Glen Yarham
Glen Yarham Sarah Harvey

Yarham primed for US college stint after Brisbane triumph

FOR the distance runner, life is a race against the clock.

For Glen Yarham, the metaphor carries much more meaning as he juggles a serious athlete's schedule, work, university exams and a pending move overseas.

Yarham was off to a third year university exam in molecular biology yesterday, the day after winning the 14km City2South footrace in Brisbane.

He was grateful he wasn't feeling the negative effects of his own biology (aching body) the day after the race.

"I was pretty happy," he said.

"I knew going into the race I would be one of the stronger runners. But I've never run over 14km before.

"You don't know how you're going to feel afterwards.

"Fortunately I didn't pull up too sore."

The top three and four of the top five men's competitors were Ipswich runners.

Yarham beat home Bellbird Park's Daryl Crook (45.05) by seven seconds, with Springfield's Jay Twist (45.11) third and Alastair Stevenson (46.03) fifth.

Yarham had to give up his job as Ipswich Girls' Grammar School cross-country coach and assistant athletics coach to pursue a stint in US college athletics.

Given the list of high priorities, the 21-year-old from Collingwood Park could be forgiven for letting his running schedule slide.

But Yarham is not one for wasting idle moments.

"Time and discipline, I guess," he said of the secrets to his juggling act.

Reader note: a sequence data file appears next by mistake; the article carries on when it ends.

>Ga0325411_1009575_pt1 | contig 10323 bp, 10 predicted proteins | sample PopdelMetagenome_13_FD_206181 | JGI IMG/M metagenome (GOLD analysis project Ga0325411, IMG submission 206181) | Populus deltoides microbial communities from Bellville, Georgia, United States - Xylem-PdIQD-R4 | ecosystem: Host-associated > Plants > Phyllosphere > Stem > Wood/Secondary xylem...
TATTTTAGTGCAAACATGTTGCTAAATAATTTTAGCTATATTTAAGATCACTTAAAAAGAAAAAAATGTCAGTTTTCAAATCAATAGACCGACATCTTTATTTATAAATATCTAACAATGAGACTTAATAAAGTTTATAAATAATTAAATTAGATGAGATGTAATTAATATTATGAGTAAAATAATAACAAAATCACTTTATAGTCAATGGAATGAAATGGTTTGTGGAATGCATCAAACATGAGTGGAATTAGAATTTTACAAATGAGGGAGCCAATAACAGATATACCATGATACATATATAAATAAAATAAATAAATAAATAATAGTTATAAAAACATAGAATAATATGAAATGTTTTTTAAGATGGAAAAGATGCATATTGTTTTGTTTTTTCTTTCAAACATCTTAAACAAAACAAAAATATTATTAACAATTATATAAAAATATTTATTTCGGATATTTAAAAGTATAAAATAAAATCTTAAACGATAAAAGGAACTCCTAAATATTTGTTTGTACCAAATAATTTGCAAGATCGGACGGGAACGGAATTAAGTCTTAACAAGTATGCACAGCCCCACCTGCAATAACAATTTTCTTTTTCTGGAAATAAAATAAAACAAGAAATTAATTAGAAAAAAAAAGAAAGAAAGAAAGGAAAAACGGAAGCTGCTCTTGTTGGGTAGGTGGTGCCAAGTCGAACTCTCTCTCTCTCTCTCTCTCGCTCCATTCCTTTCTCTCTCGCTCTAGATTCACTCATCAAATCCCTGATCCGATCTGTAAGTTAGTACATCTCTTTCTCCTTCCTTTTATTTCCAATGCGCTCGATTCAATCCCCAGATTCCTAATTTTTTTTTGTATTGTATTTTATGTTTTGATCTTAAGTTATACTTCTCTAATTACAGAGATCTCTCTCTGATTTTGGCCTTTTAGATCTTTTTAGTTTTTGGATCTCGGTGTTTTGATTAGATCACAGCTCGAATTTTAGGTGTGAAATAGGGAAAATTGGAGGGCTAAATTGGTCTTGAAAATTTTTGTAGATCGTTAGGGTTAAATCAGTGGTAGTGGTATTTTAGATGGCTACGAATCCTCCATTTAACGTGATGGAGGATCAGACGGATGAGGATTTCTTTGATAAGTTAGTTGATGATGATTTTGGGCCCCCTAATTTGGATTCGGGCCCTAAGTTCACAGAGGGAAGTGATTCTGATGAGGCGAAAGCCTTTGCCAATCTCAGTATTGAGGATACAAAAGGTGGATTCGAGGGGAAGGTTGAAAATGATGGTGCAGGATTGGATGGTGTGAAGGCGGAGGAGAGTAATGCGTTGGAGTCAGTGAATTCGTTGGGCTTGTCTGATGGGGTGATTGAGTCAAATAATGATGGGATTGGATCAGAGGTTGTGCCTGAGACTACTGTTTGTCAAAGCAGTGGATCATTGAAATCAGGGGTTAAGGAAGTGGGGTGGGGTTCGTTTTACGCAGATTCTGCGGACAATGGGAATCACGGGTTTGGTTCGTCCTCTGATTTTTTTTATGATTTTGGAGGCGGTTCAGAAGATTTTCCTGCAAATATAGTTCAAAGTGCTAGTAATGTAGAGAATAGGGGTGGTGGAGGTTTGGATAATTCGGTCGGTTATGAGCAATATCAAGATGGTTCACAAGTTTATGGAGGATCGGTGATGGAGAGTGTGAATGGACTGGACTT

"When it is something you love that much, you find time."

Yarham is fortunate his job helps, rather than hinders, his running.

"It's been very beneficial," he said. "I've had a lot of early morning runs.

"I'm coaching the senior girls for cross-country, so I'm running with them and pacing them.

"It's beneficial to me and the girls."

In two weeks, Yarham moves to Florida to enrol at Florida State University.

There he will complete his degree in molecular and cell biology, while having his every need as an athlete catered for.

"They fully support you," he said of the university.

"They provide all your coaching, gear and medical needs, including physio and massage.

"Plus it's more intense.

"More competition to help push me to the next level."

Not surprisingly, given his victory, Yarham had high praise for the City2South race, urging others to get involved next year.

It began at Brisbane's Botanical Gardens and ended at West End's Musgrave Park, taking in Coronation Drive and the University of Queensland's St Lucia campus on the way.

"It was one of the best runs I've ever done," Yarham said.

"I highly rate it."

The City2South win was a pleasure for him but Yarham's main goal for the year is the National Collegiate Athletics Association (NCAA) Cross Country titles at the end of November.

"Everything in the next six months works towards that," he said. "If you finish in the top 40, you get an all-American honour.

"I think it is what most collegiate athletes strive for.

"So to get it in my first season, I'd be pretty stoked."

Yarham will need everything to go right, or time might beat him.

"I'm in reasonable form," he said.

"I've had some bad luck with injuries but in the last six months I've been fortunate to be injury free.

"With the next six months of training, I can work towards where I need to be."



Historic house Aberfeldy open for first time in two decades

Historic house Aberfeldy open for first time in two decades

It took only a matter of hours for a buyer to sign a contract.

Beating painful setback, Mitch scores deserved goal

Beating painful setback, Mitch scores deserved goal

Key Pride footballer on comeback trail

Don't dump on my generation

Don't dump on my generation

Dear Mr Mayor, I am 10 years old and I live in Sydney

Local Partners